A culinary historian traces the origins of American cooking through profiles of twelve essential women cookbook writers, highlighting their key historical contributions and recipes.

Anne Willan, multi-award-winning culinary historian, cookbook writer, cooking teacher, and founder of La Varenne Cooking School in Paris, explores the lives and work of women cookbook authors whose important books have defined cooking over the past three hundred years. Beginning with the first published cookbook by Hannah Woolley in 1661, Women in the Kitchen moves through history to show how female cookbook authors have shaped American cooking today. Don’t miss learning more about such the lives and influences as such influential cooks and chefs as Fannie Farmer, Julia Child, and Alice Waters.

Anne Willan founded La Varenne Cooking School in Paris in 1975 and has written more than thirty books, including the double James Beard Award–winning, The Country Cooking of France, the Gourmand Award¬–winning The Cookbook Library, and the groundbreaking La Varenne Pratique, as well as the Look & Cook series, showcased on PBS. In 2013, she was inducted into the James Beard Foundation Awards Hall of Fame. Willan serves as an Emeritus Advisor for The Julia Child Foundation for Gastronomy and the Culinary Arts.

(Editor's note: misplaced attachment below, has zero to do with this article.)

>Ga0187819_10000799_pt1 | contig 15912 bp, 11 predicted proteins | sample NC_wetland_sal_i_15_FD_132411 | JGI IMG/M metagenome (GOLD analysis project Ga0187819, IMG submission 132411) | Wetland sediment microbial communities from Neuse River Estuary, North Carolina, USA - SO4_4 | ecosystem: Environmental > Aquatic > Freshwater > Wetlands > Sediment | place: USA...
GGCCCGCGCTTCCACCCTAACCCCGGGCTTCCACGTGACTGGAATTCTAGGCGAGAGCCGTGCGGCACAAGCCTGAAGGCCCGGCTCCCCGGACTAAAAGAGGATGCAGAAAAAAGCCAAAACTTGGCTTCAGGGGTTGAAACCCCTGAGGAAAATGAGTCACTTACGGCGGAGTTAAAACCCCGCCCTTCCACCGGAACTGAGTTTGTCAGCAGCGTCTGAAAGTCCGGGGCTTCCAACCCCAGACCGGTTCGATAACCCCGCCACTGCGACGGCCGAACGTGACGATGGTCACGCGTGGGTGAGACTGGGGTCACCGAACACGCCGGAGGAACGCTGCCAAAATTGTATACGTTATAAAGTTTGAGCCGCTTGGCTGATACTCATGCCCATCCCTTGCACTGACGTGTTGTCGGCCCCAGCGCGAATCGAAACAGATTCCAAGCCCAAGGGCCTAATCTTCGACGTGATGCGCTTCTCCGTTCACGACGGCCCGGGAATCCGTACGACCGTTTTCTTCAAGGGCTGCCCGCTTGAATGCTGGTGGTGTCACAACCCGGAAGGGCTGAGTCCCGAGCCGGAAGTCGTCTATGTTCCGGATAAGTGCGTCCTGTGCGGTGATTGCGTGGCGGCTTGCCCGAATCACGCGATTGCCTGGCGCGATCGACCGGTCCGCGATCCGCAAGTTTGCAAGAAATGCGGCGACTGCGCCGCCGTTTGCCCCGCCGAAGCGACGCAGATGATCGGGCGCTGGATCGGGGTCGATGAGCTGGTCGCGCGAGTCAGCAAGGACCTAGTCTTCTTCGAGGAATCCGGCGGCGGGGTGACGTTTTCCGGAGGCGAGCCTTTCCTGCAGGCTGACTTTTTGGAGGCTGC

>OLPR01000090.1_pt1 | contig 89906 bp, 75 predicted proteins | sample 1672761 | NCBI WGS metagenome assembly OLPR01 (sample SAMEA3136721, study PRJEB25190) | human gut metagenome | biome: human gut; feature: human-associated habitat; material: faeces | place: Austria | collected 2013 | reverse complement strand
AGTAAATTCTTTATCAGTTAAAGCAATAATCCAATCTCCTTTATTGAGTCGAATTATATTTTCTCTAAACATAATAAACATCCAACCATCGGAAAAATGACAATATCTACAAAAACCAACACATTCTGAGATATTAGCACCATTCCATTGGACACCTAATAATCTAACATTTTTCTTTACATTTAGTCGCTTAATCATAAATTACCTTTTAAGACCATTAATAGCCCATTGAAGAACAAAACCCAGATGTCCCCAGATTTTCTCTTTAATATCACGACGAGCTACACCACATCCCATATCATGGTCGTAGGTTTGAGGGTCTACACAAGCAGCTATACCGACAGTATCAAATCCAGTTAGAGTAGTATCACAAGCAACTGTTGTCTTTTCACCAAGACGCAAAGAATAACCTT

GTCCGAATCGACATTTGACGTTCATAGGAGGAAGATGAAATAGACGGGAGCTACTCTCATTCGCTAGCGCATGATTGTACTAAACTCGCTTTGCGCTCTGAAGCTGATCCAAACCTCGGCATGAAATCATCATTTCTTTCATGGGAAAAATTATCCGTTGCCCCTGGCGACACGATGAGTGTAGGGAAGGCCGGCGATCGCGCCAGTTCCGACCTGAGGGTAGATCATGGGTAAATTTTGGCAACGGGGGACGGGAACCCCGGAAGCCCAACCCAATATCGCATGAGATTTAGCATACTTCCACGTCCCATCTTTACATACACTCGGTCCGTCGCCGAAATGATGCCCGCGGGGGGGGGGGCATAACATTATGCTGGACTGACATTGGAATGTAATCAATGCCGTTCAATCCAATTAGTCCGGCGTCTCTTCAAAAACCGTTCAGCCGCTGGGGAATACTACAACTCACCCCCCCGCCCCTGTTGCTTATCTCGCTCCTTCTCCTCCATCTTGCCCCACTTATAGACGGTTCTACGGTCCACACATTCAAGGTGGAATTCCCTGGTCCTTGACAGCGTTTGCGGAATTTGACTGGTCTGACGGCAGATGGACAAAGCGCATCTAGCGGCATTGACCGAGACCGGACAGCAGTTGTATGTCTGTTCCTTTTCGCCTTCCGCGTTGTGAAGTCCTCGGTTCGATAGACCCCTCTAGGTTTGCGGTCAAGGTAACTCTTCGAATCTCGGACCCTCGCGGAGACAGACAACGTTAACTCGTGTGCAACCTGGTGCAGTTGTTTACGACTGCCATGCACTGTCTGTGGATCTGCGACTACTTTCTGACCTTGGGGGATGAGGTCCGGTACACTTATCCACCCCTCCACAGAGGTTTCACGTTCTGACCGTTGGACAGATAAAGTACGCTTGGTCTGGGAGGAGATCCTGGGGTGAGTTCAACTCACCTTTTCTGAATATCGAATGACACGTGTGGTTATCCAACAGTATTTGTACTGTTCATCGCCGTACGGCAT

Sheryl Julian was the longtime award-winning Food Editor of The Boston Globe. She trained at the Cordon Bleu schools in London and Paris, was deputy director of La Varenne cooking school in Paris, is co-author of The Way We Cook, and editor of The New Boston Globe Cookbook. She runs food styling workshops in the Boston area, writes regularly for The Boston Globe, and teaches food writing in the Gastronomy master's program at Boston University.

Robert A. Gross with The Transcendentalists and Their World

Free Virtual Event: Tuesday, November 9 at 6 p.m. ET

Moderator: Lucinda Brockway, Program Director for Cultural Resources, The Trustees
Presented in partnership Boston Public Library and The Trustees

A fresh view on nineteenth century Concord and its community of thinkers whose outsize impact on philosophy and literature spread from New England to the corners of the earth.